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Film breakdown: An 'ambush' of the Bears

A look back at a most thorough dismantling of the Bears by the Eagles on Sunday night.

One week after Vikings' quarterback Matt Cassell played the game of his life in shredding the Eagles' pass defense, the Eagles' defense offered up a very different-looking game plan against the Bears.

On this early pass play, it looks like the Eagles are bringing pressure up the middle and playing straight man-to-man across the back. But at the snap, three of the seven would-be rushers bail off the line and take away the quick throw Jay Cutler is expecting to make:

The coverage wasn't flawless. The slot receiver on the right is running free. But Cutler didn't get the look he was expecting on the left and that hesitation was enough time for Nate Allen to drop down and seal things up.

The Eagles did more of this throughout the day, which normally I'd illustrate with a few more examples, but we're on a holiday schedule here, so the gist …

… is that while last week we saw lots of single coverage and quick throws to beat pressure, against Chicago the Eagles thickened their coverage to take those away and hoped the pass rush could use that extra time to get home:

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On offense, the Eagles unveiled a few new looks. The one everyone is talking about is the zone read with the optional backwards pass to DeSean Jackson. The most interesting action on this play comes from left tackle Jason Peters:

At the snap, Peters is bolting downfield. (This is why the pass to DeSean has to be backwards.) He throws a desultory shoulder into the linebacker on his way past him, but he's really running to a spot outside … where he'll then turn around and block back to the line as LeSean sprints past him.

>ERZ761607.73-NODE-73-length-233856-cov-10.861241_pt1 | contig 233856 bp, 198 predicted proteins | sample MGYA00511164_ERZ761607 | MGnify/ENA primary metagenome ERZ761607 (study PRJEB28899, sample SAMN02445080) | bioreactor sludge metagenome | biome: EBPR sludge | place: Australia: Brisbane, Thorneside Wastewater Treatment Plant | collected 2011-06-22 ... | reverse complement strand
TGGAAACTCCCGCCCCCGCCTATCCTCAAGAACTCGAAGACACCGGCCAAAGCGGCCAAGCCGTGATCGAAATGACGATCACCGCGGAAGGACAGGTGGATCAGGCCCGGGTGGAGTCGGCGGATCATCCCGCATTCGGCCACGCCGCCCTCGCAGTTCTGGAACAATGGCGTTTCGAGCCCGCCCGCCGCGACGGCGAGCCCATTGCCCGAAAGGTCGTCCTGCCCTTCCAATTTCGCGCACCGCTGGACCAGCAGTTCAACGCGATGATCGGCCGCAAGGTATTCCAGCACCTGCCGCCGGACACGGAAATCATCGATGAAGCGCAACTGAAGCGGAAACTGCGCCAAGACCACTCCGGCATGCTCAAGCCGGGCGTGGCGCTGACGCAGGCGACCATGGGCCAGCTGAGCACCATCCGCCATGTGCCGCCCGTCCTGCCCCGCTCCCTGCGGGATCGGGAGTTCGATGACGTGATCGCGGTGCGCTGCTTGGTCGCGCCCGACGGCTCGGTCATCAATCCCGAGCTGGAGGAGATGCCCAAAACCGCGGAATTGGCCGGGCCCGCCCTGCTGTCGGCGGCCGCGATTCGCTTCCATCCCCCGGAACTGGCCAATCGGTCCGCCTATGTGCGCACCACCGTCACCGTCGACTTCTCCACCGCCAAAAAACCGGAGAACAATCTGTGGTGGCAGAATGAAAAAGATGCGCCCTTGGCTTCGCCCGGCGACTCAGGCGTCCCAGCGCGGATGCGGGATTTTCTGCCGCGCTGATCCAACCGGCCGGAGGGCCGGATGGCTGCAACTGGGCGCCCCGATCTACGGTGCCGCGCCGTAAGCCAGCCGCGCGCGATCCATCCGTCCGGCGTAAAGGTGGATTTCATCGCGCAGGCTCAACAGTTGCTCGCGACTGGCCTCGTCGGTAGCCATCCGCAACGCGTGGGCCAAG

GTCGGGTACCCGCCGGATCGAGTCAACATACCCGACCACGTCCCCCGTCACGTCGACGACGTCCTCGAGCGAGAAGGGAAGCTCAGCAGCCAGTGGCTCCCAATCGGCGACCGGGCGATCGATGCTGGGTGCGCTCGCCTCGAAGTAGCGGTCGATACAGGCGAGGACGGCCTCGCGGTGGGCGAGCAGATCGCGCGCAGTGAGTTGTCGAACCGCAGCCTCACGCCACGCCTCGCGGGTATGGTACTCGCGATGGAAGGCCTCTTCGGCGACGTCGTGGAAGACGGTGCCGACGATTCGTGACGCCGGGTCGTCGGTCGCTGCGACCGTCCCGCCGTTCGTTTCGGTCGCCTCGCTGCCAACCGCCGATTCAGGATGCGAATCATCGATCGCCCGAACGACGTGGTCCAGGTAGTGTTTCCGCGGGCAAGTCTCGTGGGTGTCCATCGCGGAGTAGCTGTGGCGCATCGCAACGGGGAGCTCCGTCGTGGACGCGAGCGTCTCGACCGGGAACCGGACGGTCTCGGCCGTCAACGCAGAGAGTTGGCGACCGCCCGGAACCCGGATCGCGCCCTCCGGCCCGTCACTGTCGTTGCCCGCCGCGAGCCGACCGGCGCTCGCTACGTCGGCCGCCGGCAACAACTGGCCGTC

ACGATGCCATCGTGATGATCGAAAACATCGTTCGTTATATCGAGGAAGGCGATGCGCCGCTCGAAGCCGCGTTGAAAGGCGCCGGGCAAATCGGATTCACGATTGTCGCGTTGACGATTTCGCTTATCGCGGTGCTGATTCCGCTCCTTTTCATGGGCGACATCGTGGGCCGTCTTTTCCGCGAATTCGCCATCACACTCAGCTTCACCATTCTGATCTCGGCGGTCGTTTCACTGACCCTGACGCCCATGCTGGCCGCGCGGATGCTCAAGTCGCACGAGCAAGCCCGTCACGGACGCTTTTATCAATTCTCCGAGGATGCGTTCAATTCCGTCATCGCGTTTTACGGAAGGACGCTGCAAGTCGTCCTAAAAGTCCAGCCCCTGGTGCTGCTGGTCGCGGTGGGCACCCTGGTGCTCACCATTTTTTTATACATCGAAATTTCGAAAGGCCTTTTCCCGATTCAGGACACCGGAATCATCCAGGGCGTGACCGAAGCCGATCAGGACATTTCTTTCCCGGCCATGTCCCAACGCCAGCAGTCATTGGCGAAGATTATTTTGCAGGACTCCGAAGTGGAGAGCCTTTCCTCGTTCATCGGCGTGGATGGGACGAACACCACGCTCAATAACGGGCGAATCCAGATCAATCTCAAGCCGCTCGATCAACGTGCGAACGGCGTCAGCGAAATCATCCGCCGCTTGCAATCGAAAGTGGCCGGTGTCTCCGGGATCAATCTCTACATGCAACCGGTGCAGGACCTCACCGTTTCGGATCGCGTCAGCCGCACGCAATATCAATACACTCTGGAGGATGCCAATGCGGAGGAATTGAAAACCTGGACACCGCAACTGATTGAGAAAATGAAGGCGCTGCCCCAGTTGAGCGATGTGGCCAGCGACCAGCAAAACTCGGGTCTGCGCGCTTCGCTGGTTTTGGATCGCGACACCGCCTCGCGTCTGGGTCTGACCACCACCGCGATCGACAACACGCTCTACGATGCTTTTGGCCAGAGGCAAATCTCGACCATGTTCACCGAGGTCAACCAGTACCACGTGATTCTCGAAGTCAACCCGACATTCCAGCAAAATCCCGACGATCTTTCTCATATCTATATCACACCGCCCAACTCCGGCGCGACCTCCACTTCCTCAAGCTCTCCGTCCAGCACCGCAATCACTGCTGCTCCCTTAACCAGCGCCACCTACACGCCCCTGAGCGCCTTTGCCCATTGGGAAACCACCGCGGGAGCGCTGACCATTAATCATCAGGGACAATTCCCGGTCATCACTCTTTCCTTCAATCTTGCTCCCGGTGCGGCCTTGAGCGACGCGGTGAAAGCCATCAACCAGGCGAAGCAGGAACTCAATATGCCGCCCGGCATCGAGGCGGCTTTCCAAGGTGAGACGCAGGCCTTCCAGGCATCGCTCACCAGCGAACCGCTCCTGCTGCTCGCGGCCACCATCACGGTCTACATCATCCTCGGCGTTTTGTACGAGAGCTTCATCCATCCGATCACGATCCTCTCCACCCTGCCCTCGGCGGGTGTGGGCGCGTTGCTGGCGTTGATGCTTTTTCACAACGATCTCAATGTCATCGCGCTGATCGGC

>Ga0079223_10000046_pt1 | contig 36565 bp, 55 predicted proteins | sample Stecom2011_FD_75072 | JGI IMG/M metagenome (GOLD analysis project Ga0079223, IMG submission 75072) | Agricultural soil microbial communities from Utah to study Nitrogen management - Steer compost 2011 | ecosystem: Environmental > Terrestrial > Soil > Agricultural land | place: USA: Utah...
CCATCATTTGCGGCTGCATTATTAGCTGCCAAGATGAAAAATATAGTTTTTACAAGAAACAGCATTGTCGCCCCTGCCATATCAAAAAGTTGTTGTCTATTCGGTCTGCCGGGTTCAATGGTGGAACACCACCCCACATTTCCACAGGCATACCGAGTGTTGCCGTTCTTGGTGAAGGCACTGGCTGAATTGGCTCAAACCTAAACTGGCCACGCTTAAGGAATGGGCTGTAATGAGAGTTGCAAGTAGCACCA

This is the same "ambush" action that we first talked about after the Washington game in the running back screen game. And it's an indication that for all the excitement and attention that goes to DeSean Jackson, he's really a decoy to help set up a big play to the running back:

On this one, the ball's headed to DeSean and Peters is still running to his spot away from the play.

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As we've noted before, opponents have been attacking the Eagles' wide receiver screen game in recent weeks:


Against Chicago, the Eagles attacked those attackers – although they were also helped by a choice the Bears made:

At the snap, the inside slot cornerback will blitz, while the middle defensive back chases the DeSean screen action in the flat. Instead of setting up to block for DeSean as he normally would, Jason Avant runs a route downfield. And because of the blitz, the linebacker has to pick up Avant:

As you can see, he's very slow in doing so and Foles finds Avant for a nice gain. What I wonder is if Avant's route is an auto-response to his man blitzing or if this is how they set it up before the snap and they just ended up getting a little fortunate in how it worked out.

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On the touchdown to Riley Cooper, the Eagles did a couple interesting things. They started with three tight ends, which kept the Bears in their base defense. Then Cooper and Zach Ertz crossed off the line, which meant a linebacker had to match up with Cooper, "wasting" the safety on Ertz:

You can see the safety knows what's happening and is trying to catch up to Cooper at the end, but it's too late. The "throw back across your body into the middle of the field" play is a bit less dangerous when it's only a linebacker in coverage.

* * * * *

As a final note, we've seen lots of interior defensive linemen cheating this year against the running game. One advantage of the under-center alignment is it makes that kind of guessing harder.

Our old friend Jay Ratliff is going to fire off the ball to his right on this play, but since the play is going to his left that just takes him right into the path of left guard Evan Mathis, who definitely appreciated how much easier this made his reach block.

Happy holidays, everyone.

Derek Sarley can be reached @igglesblog. His work can also be seen at